Speed of play is huge.Par to Pick Up is a great rule to have when playing with clients or colleagues, whatever par is—3, 4 or 5—after you hit that many shots in the fairway, you pick up your ball, walk to the green, hand wedge the ball onto the green, and then you get two putts. The way it works out, any hole you play, the max score you can get is a double bogey. So you have a double bogey, you’re having fun and you’re seeing the whole course. However make sure to bring this up with the other players so they understand what you are doing, chances are they probably will want to do the same thing! The max amount of time any round should take is four and a half hours. On the business side of things, the rule of thumb is to never close a deal on the course. Don’t talk about business until the fourth hole, and not after the 12th hole. The reason is that from holes one through four, you’re getting comfortable with the game, trying to find your groove and your swing. Use that time to ask more personal questions as opposed to the business questions. Then on the reverse, you shouldn’t talk about business after the 12th hole because everyone is exhausted. You’re hungry, you’re tired, and you may be frustrated with your game at that point. After the round, in the clubhouse bar, is when I typically make the ask. What are the next steps? How do we make this deal happen? Should we set up a meeting? What information do I need to send you? That’s the best time get into the nitty-gritty.

Whether you’re looking to explore the game of golf to further your professional career or simply pick up a new hobby, there are several avenues to begin the process. Step outside your comfort zone and discover the limitless resources available to introduce you to our beloved sport.

Golf Friends VS. Golf Coach

If you are new to the game of golf you will soon find (if you have not already)  how many people who want to come to your aid with golf advice from A to Z. It can be confusing to chose who to listen to and what to do. Many times, existing golfers serve as the entry point to the game for new golfers. Often though, those existing golfers are still looking for their golf game, but have no problem providing you with advice.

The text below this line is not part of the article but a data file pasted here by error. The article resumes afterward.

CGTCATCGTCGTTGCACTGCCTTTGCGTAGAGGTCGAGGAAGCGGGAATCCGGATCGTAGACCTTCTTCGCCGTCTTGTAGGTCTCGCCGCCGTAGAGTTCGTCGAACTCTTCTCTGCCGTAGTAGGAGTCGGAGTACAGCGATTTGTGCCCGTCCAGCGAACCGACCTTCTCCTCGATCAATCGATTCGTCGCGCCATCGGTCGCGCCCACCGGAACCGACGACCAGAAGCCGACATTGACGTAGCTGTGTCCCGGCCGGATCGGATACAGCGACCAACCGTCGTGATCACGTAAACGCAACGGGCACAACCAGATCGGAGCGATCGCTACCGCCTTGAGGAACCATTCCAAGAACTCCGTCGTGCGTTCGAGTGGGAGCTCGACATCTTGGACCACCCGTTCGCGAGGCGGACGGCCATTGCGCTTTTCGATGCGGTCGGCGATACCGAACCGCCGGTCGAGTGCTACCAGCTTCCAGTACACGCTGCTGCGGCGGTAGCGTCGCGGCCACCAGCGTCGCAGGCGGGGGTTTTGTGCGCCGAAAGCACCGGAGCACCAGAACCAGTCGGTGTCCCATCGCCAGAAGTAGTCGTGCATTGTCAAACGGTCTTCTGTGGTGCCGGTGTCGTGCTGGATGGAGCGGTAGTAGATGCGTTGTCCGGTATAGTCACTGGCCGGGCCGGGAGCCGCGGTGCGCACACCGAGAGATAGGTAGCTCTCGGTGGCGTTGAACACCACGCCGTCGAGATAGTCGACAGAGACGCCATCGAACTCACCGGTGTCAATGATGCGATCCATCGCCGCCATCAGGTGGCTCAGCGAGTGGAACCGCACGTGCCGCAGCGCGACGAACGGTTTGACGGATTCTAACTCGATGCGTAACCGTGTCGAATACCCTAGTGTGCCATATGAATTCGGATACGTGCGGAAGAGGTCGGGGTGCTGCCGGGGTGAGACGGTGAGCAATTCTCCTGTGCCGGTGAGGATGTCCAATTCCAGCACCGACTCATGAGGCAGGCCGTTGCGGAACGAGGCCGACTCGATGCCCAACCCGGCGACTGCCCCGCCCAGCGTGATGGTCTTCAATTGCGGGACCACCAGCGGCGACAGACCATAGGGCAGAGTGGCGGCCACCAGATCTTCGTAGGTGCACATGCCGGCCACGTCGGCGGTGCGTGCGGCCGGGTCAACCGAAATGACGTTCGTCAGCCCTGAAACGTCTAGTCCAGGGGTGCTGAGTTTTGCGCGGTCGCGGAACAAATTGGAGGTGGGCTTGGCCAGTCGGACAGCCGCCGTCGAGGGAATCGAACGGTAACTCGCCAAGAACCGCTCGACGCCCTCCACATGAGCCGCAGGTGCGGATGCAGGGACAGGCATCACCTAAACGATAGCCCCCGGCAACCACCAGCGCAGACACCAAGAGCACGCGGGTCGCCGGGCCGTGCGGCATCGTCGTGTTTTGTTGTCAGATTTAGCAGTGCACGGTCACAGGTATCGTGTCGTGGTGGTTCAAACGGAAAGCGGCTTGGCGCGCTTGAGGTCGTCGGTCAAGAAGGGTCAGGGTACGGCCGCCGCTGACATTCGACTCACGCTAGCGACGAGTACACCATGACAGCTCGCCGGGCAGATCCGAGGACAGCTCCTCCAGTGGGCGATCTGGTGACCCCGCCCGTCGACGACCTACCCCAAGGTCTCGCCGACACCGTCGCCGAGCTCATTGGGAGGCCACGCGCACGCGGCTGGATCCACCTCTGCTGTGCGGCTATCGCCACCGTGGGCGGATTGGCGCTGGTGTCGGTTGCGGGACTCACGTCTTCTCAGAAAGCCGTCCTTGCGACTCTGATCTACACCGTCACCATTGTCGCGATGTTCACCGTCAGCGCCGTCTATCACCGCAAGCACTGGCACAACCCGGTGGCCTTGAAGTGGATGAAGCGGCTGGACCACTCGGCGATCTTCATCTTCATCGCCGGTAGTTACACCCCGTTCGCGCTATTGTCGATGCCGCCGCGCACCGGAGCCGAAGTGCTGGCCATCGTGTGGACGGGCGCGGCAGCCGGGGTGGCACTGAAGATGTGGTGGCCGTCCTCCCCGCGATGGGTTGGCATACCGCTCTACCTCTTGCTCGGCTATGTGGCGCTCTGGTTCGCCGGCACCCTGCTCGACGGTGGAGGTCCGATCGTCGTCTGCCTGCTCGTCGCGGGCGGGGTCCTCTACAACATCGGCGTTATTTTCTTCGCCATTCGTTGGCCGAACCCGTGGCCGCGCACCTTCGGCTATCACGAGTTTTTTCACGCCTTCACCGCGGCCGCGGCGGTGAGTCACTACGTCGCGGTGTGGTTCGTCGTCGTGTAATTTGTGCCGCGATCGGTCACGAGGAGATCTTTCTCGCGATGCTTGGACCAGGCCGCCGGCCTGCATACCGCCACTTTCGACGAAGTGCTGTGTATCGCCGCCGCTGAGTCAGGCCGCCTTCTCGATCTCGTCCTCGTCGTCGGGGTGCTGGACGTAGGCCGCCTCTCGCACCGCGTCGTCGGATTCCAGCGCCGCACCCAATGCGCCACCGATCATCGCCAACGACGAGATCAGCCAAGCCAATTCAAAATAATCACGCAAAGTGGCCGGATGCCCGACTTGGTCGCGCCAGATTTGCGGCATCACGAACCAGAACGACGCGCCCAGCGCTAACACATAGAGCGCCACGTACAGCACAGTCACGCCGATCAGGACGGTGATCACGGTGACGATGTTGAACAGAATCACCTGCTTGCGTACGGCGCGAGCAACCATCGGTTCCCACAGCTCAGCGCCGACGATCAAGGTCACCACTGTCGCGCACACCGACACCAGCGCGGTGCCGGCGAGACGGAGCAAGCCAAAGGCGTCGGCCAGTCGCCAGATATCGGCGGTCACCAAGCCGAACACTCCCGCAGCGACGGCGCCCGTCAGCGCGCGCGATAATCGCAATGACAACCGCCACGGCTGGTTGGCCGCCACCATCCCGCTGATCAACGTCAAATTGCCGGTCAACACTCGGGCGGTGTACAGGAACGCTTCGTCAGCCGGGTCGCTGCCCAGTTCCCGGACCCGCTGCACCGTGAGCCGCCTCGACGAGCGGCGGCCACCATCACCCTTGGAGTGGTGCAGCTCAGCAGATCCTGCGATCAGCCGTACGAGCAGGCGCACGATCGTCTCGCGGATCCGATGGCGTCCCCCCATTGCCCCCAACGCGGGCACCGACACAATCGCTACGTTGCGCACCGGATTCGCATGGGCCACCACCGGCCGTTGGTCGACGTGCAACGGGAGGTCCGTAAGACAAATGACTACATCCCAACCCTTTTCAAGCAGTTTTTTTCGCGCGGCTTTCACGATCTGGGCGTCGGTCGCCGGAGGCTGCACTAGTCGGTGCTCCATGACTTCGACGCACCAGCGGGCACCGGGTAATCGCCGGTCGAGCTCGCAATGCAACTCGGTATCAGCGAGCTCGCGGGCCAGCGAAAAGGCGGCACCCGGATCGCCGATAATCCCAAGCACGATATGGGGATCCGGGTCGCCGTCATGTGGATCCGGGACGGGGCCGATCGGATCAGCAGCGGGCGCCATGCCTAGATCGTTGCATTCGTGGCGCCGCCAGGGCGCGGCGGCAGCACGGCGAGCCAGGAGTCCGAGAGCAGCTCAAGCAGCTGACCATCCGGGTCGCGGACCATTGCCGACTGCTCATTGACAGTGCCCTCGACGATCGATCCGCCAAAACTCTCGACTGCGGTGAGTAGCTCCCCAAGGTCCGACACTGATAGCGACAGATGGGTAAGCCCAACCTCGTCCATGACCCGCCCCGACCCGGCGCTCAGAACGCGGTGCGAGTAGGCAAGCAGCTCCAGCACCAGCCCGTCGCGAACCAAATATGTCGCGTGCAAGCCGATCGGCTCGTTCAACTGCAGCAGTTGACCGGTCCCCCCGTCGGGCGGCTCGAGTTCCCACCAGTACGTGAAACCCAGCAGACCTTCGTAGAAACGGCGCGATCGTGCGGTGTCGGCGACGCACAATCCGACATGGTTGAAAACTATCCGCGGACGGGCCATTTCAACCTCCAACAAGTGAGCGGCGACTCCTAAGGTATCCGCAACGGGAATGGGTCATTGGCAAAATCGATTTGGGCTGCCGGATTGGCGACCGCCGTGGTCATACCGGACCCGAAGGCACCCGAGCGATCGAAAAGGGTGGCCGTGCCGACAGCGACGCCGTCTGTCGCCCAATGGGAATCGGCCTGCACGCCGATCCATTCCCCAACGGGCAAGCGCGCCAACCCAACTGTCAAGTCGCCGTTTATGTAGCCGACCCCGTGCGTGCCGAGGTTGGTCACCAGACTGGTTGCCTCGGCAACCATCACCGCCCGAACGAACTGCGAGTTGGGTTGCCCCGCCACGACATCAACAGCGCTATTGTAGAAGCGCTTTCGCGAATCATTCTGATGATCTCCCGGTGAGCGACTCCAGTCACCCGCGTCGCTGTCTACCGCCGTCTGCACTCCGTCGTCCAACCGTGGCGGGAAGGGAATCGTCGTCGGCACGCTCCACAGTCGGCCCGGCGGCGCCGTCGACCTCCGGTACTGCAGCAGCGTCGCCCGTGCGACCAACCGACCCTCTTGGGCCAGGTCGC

For the purposes of this article, I’m assuming your entry to the game isn’t accompanied by a large golf group . And that’s okay! One of golf’s greatest benefits is that you encounter many new friends in this sport as you tackle learning a rewarding game that takes mental patience to master. But be sure to draw a distinction—there’s your golf friends and then your golf coach.

The best way to learn this game is through a Golf Professional. Most of the golf courses in your area should have at least one employed, if not more. Work to find a teaching professional you can be comfortable working with. This golf coach will help you build your swing, teach you to take your game to the course, provide you with good practice habits and offer you the best advice on purchasing your initial golf equipment.

In other words, find an all-around coach you can trust because their training and expertise will set the foundation for your golf game. Most golfers you encounter along this journey will be very nice people. They will truly want you to learn to play well and enjoy the game they love. Many however, think they know enough to put you on the right track. Your golf friends may provide great fun and camaraderie, but be wary when they provide advice that could turn into poor swing habits for years to come.